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InCopy 2015 is here!

Last week, Adobe announced the next major release of Creative Cloud, referred to as Creative Cloud 2015. With this update comes new versions of all of the major Creative Cloud applications including InCopy. The 2015 release of InCopy marks the eleventh version of InCopy and provides some new features to take advantage of.

Updating to InCopy 2015

Updating to the new version is as simple as clicking the update button from the Creative Cloud application.

Creative Cloud panel

Be forewarned that the default behavior during updating is to remove previous versions of InCopy. Yikes! Fortunately since CC 2015 was initially released, Adobe has added a notification window prior to installation letting you know that this is the case and provides a check box in the advanced options section that allows you to keep the previously installed versions of InCopy intact. This applies to the other CC 2015 applications as well. So if you don’t want to remove the previous versions of InCopy when you install InCopy 2015, uncheck this check box (recommended).

InCopy CC 2015 Install dialog.

What’s New?

The InDesign/InCopy workflow hasn’t received much love with the 2015 release. All of the new features are additions to make InCopy CC 2015 compatible with InDesign CC 2015. That’s not to say that these features aren’t valuable, but if you visit the InCopy CC product page, you’ll notice that only one new feature is listed. Let’s take a closer look at what new features you’ll find in InCopy CC 2015.

Paragraph Shading

Paragraph shading is a feature that we’ve been requesting for several versions now. This feature allows you to apply shading behind the text in an entire paragraph of text. Prior to this feature, our only choice was to use paragraph rules to apply shading behind text. The problem with this approach is that your settings were based on a specific number of lines of text. This would often require the creation of several styles for the specific number of lines of text. With paragraph shading, the shading applies at the paragraph level making it extremely flexible for a variety of different text applications. Paragraph shading can be applied in InCopy via the Paragraph panel or via a paragraph style. In the figure below, you can see the new area of the Paragraph panel for applying shading to text. Option/Alt + click on the icon to show additional options. This feature will surely make a lot of people happy and save a considerable amount of time and frustration.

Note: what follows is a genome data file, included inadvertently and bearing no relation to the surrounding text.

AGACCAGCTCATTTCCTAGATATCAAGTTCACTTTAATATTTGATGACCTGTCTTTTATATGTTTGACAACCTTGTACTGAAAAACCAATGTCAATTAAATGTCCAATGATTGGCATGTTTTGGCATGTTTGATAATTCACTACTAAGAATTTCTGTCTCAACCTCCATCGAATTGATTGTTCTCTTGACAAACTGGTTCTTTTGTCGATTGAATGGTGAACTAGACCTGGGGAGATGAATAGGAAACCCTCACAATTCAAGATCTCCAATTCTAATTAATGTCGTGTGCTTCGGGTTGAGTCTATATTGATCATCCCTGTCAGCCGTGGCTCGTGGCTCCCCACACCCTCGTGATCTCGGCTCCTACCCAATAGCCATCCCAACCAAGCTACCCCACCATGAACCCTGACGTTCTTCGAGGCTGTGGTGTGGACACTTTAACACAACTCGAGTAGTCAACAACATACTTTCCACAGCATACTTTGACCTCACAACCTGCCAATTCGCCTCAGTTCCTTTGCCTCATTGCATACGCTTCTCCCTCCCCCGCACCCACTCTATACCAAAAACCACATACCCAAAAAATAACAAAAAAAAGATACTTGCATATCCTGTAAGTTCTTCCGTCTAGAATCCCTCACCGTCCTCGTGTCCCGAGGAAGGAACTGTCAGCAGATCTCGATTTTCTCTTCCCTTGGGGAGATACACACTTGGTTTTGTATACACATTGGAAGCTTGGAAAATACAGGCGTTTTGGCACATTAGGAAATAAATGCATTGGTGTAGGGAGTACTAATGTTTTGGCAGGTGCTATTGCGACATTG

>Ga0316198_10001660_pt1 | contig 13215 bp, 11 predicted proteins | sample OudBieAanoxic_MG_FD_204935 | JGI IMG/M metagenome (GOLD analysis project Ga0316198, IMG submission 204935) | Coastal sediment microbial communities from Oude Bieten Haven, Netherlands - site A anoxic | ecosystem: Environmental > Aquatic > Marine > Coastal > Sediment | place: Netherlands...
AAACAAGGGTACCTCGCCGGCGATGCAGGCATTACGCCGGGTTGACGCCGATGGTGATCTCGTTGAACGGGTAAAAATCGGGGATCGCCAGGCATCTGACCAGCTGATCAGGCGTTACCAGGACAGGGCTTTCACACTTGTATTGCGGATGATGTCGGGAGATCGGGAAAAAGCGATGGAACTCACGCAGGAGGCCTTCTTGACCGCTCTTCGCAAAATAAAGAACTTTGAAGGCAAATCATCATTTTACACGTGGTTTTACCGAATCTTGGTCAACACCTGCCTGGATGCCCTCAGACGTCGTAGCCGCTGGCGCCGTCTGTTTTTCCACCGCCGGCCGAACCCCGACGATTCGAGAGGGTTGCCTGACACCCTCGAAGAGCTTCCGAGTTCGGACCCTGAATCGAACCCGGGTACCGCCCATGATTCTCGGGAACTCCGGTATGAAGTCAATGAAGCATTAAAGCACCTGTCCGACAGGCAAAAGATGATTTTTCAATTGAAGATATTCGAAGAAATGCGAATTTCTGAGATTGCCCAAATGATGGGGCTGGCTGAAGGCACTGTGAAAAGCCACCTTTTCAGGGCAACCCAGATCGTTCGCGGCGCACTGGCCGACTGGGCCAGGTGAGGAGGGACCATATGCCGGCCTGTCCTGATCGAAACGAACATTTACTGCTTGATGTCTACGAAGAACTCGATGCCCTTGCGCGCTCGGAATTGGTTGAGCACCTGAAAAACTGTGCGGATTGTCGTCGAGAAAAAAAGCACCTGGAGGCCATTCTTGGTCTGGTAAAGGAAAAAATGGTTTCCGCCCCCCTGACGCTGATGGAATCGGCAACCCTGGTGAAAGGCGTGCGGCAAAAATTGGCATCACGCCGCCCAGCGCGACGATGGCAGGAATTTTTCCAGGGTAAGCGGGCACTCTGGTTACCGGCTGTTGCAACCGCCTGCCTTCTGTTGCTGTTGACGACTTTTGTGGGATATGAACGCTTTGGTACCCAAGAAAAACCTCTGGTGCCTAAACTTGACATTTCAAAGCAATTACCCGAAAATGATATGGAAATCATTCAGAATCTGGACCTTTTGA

Graphic Table Cells

We’ve always been able to insert an image into a table cell, but in the past it was inserted as an inline graphic within a text cell. Not to confuse anyone because prior to this version, every cell was a text cell. Now when you place an image into a table cell, the cell is treated as a graphic cell. What this means is that the entire cell contains the graphic allowing you to apply fitting options to the cell alleviating the painful process of fitting a graphic frame into a text cell that was required in previous versions of InDesign.

InCopy graphic cells

Miscellaneous Updates

There are several additional updates that were added to InDesign that you can review on the InDesign New Features Summary page. Aside from the new features outlined above, none of the other features made it into InCopy because they really don’t affect the interoperability between the two applications. One feature that I feel has been overlooked is the ability to adjust the viewing options in an exported PDF file. I feel like this could benefit InCopy users just as much as InDesign users, but alas it was not to be in this version. Hopefully we’ll see it added in an future update.

Should You Upgrade?

As has always been the case, you should match InDesign and InCopy versions to ensure compatibility between the two applications. We’ve seen problems with mismatched versions in the past and obviously new features used in the latest version of either program will not be available in older versions of InDesign or InCopy.


There are tons of other features that I would have liked to see added to InCopy as well as InDesign for that matter, but I am happy to see some additions that could really benefit users in an everyday workflow. We’d like to know what you think about this new version of InCopy, so let us know by using the comments section at the bottom of the page.

Chad Chelius

Chad Chelius

Chad Chelius is an Adobe Certified Instructor, Author, and Consultant in the Philadelphia area and works with clients to improve their creative workflows using Adobe products. He's also the author of several courses on He specializes in PDF accessibility using Adobe InDesign and is a regular speaker at The InDesign Conference and PePcon.
Chad Chelius

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